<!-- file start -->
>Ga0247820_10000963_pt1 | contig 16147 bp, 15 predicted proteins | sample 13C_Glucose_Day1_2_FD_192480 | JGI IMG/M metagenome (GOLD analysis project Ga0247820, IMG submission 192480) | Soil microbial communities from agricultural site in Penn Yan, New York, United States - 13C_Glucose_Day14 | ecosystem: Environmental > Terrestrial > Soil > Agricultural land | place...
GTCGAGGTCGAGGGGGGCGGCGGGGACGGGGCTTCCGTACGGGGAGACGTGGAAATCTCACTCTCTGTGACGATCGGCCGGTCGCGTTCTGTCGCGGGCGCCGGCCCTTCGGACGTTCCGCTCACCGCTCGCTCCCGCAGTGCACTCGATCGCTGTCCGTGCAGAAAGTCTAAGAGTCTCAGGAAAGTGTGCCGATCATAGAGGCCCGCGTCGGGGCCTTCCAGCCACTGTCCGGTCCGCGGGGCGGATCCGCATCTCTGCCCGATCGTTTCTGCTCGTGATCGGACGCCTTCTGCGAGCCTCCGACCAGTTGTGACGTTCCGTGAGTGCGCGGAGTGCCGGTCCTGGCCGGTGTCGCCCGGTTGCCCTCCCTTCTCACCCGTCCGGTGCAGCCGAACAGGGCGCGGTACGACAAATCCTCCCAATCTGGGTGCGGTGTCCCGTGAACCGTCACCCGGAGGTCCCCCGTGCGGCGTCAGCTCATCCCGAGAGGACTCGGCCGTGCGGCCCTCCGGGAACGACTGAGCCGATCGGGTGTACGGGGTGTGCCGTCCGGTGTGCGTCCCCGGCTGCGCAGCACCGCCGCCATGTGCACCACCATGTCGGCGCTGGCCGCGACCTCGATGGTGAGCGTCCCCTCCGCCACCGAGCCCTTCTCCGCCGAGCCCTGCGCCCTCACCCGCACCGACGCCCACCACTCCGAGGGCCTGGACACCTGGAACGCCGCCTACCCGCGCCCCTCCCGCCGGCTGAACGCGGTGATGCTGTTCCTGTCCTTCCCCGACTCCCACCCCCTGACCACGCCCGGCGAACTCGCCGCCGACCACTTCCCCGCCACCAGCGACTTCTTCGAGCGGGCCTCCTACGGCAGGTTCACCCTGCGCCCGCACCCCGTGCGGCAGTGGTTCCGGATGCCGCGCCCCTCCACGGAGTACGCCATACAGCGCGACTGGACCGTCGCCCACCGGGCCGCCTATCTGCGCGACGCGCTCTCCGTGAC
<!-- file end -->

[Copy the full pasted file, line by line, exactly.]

>Ga0247820_10000963_pt1 | contig 16147 bp, 15 predicted proteins | sample 13C_Glucose_Day1_2_FD_192480 | JGI IMG/M metagenome (GOLD analysis project Ga0247820, IMG submission 192480) | Soil microbial communities from agricultural site in Penn Yan, New York, United States - 13C_Glucose_Day14 | ecosystem: Environmental > Terrestrial > Soil > Agricultural land | place...
GTCGAGGTCGAGGGGGGCGGCGGGGACGGGGCTTCCGTACGGGGAGACGTGGAAATCTCACTCTCTGTGACGATCGGCCGGTCGCGTTCTGTCGCGGGCGCCGGCCCTTCGGACGTTCCGCTCACCGCTCGCTCCCGCAGTGCACTCGATCGCTGTCCGTGCAGAAAGTCTAAGAGTCTCAGGAAAGTGTGCCGATCATAGAGGCCCGCGTCGGGGCCTTCCAGCCACTGTCCGGTCCGCGGGGCGGATCCGCATCTCTGCCCGATCGTTTCTGCTCGTGATCGGACGCCTTCTGCGAGCCTCCGACCAGTTGTGACGTTCCGTGAGTGCGCGGAGTGCCGGTCCTGGCCGGTGTCGCCCGGTTGCCCTCCCTTCTCACCCGTCCGGTGCAGCCGAACAGGGCGCGGTACGACAAATCCTCCCAATCTGGGTGCGGTGTCCCGTGAACCGTCACCCGGAGGTCCCCCGTGCGGCGTCAGCTCATCCCGAGAGGACTCGGCCGTGCGGCCCTCCGGGAACGACTGAGCCGATCGGGTGTACGGGGTGTGCCGTCCGGTGTGCGTCCCCGGCTGCGCAGCACCGCCGCCATGTGCACCACCATGTCGGCGCTGGCCGCGACCTCGATGGTGAGCGTCCCCTCCGCCACCGAGCCCTTCTCCGCCGAGCCCTGCGCCCTCACCCGCACCGACGCCCACCACTCCGAGGGCCTGGACACCTGGAACGCCGCCTACCCGCGCCCCTCCCGCCGGCTGAACGCGGTGATGCTGTTCCTGTCCTTCCCCGACTCCCACCCCCTGACCACGCCCGGCGAACTCGCCGCCGACCACTTCCCCGCCACCAGCGACTTCTTCGAGCGGGCCTCCTACGGCAGGTTCACCCTGCGCCCGCACCCCGTGCGGCAGTGGTTCCGGATGCCGCGCCCCTCCACGGAGTACGCCATACAGCGCGACTGGACCGTCGCCCACCGGGCCGCCTATCTGCGCGACGCGCTCTCCGTGAC